By Dr. Douglas Schmeiser

(Photo credit: Mark Hodson)

Constitutional law expert Doug Schmeiser is a recipient of Saskatchewan’s Order of Merit and professor emeritus at the University of Saskatchewan, where he specialized in constitutional law over a 40-year teaching career. Prof. Schmeiser served as an advisor during the Meech Lake and Charlottetown constitutional conferences, and has consulted on legal matters all over the world. He also served as the board secretary for Nature Canada for six years.

From 2006 to 2008 Schmeiser was engaged as constitutional advisor by the Parliament of the Maldives and the United Nations to help the Maldives write its constitution, which includes recognition of environmental rights. He contacted the David Suzuki Foundation after reading about the Blue Dot goal of achieving legal recognition for the right to a healthy environment. Schmeiser shared his experiences and thoughts with us in a conversation from his home in Saskatoon, excerpted here.

Environmental rights in the Maldives

Adding environmental rights to the Constitution of the Maldives was an easy sell, in a way, because the country’s income is primarily based on the tourism industry, and secondly on fishing, and that’s about it. They were receptive because they realized they were living in a very unusual and beautiful spot, and it was in their interest to protect it, not only economically but for other reasons as well. So Section 22 states:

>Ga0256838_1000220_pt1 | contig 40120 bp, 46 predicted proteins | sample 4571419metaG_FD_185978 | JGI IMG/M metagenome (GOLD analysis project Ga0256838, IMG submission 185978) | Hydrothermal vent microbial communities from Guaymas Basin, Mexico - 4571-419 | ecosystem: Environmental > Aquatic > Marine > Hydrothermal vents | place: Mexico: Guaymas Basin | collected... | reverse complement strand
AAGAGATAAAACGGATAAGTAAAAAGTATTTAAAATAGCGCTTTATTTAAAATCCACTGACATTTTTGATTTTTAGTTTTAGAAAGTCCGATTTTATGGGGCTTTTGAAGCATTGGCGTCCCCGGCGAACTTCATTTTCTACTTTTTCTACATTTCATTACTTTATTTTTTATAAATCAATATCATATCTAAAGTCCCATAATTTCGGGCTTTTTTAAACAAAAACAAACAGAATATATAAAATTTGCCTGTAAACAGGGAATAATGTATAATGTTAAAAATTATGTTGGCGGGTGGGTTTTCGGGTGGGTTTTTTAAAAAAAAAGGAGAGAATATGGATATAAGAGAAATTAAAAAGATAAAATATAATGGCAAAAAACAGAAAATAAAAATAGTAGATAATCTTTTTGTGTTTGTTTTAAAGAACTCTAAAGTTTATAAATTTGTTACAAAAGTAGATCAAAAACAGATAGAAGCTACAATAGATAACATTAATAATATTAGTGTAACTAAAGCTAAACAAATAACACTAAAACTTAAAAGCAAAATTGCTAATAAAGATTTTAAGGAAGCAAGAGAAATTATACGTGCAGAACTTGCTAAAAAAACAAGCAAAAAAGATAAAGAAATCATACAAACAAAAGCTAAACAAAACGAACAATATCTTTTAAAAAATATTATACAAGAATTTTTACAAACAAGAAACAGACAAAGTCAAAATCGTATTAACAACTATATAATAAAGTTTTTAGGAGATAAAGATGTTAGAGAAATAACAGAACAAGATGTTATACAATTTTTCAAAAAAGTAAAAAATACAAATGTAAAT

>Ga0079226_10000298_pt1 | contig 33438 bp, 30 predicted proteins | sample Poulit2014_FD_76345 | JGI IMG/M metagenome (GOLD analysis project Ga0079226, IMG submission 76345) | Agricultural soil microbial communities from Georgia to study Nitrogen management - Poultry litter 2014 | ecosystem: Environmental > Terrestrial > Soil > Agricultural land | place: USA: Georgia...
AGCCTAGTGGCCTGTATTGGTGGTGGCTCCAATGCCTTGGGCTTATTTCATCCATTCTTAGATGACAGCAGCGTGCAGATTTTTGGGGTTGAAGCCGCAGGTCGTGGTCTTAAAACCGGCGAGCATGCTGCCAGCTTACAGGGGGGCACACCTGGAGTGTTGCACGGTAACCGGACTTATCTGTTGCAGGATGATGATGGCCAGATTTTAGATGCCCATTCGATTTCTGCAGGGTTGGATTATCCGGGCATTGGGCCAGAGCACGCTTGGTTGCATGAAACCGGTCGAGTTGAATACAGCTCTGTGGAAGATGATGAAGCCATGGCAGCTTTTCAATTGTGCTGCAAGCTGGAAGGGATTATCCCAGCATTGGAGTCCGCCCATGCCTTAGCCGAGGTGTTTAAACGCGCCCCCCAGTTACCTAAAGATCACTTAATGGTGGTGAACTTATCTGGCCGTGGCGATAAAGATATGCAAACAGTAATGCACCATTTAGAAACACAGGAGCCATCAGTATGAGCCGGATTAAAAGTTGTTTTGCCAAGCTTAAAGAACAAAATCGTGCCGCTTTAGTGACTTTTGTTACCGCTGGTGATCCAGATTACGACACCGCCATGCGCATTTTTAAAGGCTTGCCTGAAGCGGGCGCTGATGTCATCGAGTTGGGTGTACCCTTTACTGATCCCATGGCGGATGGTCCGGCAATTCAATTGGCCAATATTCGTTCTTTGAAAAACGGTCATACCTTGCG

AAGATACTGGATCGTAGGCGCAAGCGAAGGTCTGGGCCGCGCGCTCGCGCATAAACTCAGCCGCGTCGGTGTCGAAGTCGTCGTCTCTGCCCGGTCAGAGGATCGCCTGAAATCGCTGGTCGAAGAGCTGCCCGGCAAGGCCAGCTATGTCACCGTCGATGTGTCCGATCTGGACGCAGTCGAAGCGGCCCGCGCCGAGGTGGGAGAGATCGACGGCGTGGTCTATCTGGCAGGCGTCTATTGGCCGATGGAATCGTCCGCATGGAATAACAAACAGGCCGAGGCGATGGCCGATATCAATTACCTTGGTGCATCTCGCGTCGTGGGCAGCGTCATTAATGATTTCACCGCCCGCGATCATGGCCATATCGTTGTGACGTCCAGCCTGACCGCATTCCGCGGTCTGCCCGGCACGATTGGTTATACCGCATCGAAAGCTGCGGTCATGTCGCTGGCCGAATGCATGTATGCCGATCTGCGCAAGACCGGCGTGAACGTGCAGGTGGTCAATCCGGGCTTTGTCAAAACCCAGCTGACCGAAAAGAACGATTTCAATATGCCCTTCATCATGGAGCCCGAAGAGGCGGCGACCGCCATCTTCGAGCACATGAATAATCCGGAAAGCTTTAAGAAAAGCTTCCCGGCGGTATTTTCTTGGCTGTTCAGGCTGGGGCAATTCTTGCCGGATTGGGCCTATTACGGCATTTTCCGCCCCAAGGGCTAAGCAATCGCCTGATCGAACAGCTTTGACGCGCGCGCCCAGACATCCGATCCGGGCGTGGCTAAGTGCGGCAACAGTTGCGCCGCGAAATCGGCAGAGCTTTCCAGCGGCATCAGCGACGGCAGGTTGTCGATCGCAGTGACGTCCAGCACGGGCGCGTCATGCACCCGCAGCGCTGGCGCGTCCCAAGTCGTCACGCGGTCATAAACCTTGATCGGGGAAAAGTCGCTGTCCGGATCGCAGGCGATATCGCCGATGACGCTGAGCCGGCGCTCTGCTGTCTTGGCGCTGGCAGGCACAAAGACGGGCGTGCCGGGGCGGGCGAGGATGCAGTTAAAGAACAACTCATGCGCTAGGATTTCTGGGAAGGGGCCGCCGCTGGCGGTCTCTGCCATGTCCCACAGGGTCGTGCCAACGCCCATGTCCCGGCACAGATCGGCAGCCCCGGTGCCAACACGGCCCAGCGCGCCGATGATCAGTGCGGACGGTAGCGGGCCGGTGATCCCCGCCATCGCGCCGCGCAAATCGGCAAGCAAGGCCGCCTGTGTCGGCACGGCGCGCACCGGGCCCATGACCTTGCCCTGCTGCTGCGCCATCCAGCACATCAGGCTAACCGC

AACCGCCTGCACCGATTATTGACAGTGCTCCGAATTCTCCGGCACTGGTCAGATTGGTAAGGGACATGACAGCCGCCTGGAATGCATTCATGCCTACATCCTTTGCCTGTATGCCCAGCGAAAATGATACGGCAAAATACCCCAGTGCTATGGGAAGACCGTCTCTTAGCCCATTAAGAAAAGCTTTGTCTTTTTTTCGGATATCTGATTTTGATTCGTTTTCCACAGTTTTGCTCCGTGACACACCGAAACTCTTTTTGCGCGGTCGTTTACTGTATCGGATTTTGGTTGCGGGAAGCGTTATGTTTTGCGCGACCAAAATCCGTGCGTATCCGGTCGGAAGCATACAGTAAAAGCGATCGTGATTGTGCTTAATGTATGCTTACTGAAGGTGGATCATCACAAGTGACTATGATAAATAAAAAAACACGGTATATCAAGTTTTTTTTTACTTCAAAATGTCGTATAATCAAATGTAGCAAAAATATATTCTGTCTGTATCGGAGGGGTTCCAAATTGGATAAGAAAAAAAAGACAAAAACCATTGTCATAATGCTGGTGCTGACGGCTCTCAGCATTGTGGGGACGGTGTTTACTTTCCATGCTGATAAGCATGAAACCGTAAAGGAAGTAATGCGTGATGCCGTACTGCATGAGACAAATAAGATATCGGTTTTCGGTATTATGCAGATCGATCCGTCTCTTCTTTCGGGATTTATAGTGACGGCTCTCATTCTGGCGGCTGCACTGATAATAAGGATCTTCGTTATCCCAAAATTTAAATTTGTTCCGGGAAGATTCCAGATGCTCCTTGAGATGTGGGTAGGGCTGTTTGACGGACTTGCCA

The State has a fundamental duty to protect and preserve the natural environment, biodiversity, resources and beauty of the country for the benefit of present and future generations. The State shall undertake and promote desirable economic and social goals through ecologically balanced sustainable development and shall take measures necessary to foster conservation, prevent pollution, the extinction of any species and ecological degradation from any such goals.

However, there’s a challenge in trying to put economic and social rights into a constitution. You can state your goals, but unless the state has the resources to do it, it will not happen. To get around that and still make a compelling argument that hopefully will influence future political development, we put an obligation on the state to “progressively realize” these rights within its ability and resources to do so. Section 23 states:

Every citizen has the following rights pursuant to this constitution, and the State undertakes to achieve the progressive realization of these rights by reasonable measures within its ability and resources.

Then there’s a list of rights. The first item on the list is “adequate and nutritious food and clean water” and further down it includes “a healthy and ecologically balanced environment.”

Citizens’ responsibilities and duties

Another challenge with a charter of rights (and we experience this in Canada) is that people often talk about their rights and complain when they allege their rights are violated, but spend less time protecting the rights of others, forgetting that rights and duties are inseparable.

To meet that challenge, I thought one should point out that citizens have obligations, too. So there is a clause that reads, “The exercise and enjoyment of fundamental rights and freedoms is inseparable from the performance of responsibilities and duties.” Then it describes the responsibilities of every citizen, which include “to preserve and protect the natural environment, biodiversity, resources and beauty of the country, and to abstain from all forms of pollution and ecological degradation.” Including that was a bit unusual; it parallels the obligations on the state to do those things as well.